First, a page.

A tribute to Mark Manolios

HARARE - One of Zimbabwe’s finest sports administrators, Mark Manolios took his last breath at a South African hotel on Monday night plunging the local sports fraternity into mourning.

Manolios succumbed to heart failure. He was 78.

As the nation mourns and commemorates the death of one of Zimbabwe’s finest hockey players and administrators, memories of my last in-depth interview with Manolios come flooding back.

It was back in May 2012 when he invited me together with our Chief Photographer, Annie Mpalume to his Mt Pleasant home for a chat.

The affable Manolios recounted how he became the first Prince Edward School pupil to be awarded full colours for his exploits in hockey back in 1957.

“I never quite made it to the very top as a player but I think this helped me because it was really a good learning curve,” Manolios told the Daily News back then.

“It was very good for me because it taught me to understand that there can be no favouritism in sport and in selection, instead you pick the best men for the job.”

After completing his education at PE, Manolios moved on to play hockey for Old Hararians which he rated as one of the best sides in the country.

He also played for the provincial Mashonaland side. His teammates in the Mashonaland team all made it into the national side.

“I watched sport since I was nine years old, and I remember listening to the 1948 Olympic Games on the radio sitting next door to  it in London,” Manolios said of his passion for sport.

“I used to wait for the newspaper to arrive at around 11 o’clock while I was in Chinhoyi and would start to read it from back to front.”

Beside his passion for hockey, he later developed into a renowned umpire, coach and later on as sports administrator.

Manolios officiated in 11 pre-Olympic matches at the 1972 Games, where he sat together with various selectors and coaches, listening to their team talk, which increased his knowledge of the game and helped him in the long term to take up coaching on a full time basis.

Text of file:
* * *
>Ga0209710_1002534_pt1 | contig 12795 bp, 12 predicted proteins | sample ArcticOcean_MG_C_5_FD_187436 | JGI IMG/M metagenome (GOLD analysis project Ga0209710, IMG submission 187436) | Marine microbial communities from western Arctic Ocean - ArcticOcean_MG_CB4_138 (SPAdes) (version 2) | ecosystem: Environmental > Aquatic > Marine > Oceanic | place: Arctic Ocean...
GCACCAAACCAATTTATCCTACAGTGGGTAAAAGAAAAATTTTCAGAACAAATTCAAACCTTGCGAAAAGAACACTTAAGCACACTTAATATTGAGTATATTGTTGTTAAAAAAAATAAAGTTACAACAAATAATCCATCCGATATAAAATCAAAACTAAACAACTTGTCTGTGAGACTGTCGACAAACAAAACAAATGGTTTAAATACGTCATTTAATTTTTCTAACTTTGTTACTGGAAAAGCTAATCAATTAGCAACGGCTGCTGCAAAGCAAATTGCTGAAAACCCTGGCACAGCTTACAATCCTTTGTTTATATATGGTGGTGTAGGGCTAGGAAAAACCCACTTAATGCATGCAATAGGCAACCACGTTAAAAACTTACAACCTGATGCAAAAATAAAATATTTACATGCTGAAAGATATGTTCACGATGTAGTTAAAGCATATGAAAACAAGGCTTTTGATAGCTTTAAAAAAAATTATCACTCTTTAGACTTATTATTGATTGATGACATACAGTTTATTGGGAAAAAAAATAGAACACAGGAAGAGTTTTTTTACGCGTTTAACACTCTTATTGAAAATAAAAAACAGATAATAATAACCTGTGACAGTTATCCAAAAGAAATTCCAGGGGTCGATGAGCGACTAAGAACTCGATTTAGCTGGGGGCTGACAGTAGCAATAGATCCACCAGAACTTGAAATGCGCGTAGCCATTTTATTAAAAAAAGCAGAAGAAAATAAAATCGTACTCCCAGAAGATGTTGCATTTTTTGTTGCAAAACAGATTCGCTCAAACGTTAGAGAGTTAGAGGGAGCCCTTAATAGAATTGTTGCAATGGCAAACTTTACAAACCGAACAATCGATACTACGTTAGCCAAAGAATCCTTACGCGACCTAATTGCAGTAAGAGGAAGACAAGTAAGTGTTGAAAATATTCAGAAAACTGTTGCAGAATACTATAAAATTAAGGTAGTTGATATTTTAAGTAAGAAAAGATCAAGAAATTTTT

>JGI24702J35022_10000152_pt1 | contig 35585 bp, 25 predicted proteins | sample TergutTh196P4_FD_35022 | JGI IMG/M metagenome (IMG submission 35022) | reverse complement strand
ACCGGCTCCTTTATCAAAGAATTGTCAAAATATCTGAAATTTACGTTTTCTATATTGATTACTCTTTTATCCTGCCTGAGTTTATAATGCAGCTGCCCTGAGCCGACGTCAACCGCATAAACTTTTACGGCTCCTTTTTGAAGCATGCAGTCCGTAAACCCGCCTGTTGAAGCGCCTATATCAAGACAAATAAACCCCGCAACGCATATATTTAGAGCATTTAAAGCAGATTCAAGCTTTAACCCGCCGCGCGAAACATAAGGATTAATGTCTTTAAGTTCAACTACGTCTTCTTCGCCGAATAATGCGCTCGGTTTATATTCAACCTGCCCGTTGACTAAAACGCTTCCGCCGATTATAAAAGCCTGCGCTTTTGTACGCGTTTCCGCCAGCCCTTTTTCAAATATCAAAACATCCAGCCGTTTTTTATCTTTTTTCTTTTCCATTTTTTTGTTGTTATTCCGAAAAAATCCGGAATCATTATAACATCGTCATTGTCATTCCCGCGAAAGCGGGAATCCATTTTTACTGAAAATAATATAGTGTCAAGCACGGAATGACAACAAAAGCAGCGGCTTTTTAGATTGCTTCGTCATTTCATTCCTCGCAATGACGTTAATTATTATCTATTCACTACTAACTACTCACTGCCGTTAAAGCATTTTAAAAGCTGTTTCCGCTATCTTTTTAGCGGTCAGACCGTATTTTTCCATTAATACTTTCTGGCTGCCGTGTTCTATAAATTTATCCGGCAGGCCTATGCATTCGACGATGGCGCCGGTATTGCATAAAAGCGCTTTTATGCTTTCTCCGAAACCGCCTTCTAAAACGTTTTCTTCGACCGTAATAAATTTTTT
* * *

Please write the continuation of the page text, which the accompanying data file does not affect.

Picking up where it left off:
Manolios became the national men’s coach from 1970 up to 1986. His team enjoyed success in overseas assignments with players such as Gerald Peckover, Marshall Page and Alan Peake forming the backbone of the squad.

At one point the men’s team was ranked eighth in the world, winning a bronze medal at an Eight Nations Tournament in the 1980s.

It was no mean achievement, considering that they beat European champions Spain twice in one week on their way to third place finish.

Manolios also served as a member of the Zimbabwe Olympic Committee for 26 years. For seven years of his tenure, he was the committee’s treasurer before he was elected as the vice-president.

While attached to the Zimbabwe Olympic team, Manolios witnessed the golden era of the golden girls, who sensationally won a gold medal in hockey at the Moscow Olympics in 1980.

He was also present when swimmer Kirsty Coventry now Zimbabwe Sports minister won her first gold medal at the Athens Games in 2004.

In 2012 he was serving his fourth term as a member of the Sports and Recreation Commission (SRC).

Coming from a sporting background, Manolios’ wife Alison played hockey and softball for the Zimbabwe women’s team.

His daughter Mandy also played for the national schools’ hockey team.

The former PE alumnus was honoured for his efforts in the development of the sport in the country after the Zimbabwe Schoolboys Hockey Association decided to rename the annual shoolboys’ hockey tournament after Manolios – the Mark Manolios Inter- Zonal Festival.

Manolios was overwhelmed with emotions, nearly shedding tears while speaking about his recognition.

“That is an incredible achievement and honour, honours like that are only given to people after they are dead,” he said.

He also had a great sense of humour as demonstrated by his remarks when his maid interrupted our interview by offering us a cup of tea.

“How many teaspoons of sugar?” the maid asked after pouring the hot beverage.

“No sugar; I’m sweet enough,” Manolios sarcastically shot back with a smile on his face.

The last time I spoke with Manolios was over the phone back in October last year following the untimely death of former SRC board chairperson and Zimbabwe Cricket (ZC) honorary life president Alwyn Pichanick, 84.

An astute barrister with the country’s reputable law firm Wintertons, Pichanick served ZC as board president between 1976 and 1990.

He had earlier worked as the national selector between 1962 and 1975 when the then Rhodesia was an affiliate of the South African board playing in the Currie Cup.
He was also the first SRC board chairperson when it was constituted in 1991 and served in the same board with Manolios.

“He was a lovable and very capable cricket administrator known throughout the world. He was a legend, did great works and was also involved in the Zimbabwe Sports Council Enquiry on the recommendation of then ... president Robert Mugabe with Tommy Sithole his chairperson,” Manolios told the Daily News then.

“Always very soft spoken, I never saw Alwyn losing his temper; he was a legend and managed to keep his cool.”

I could also say the same of Manolios.

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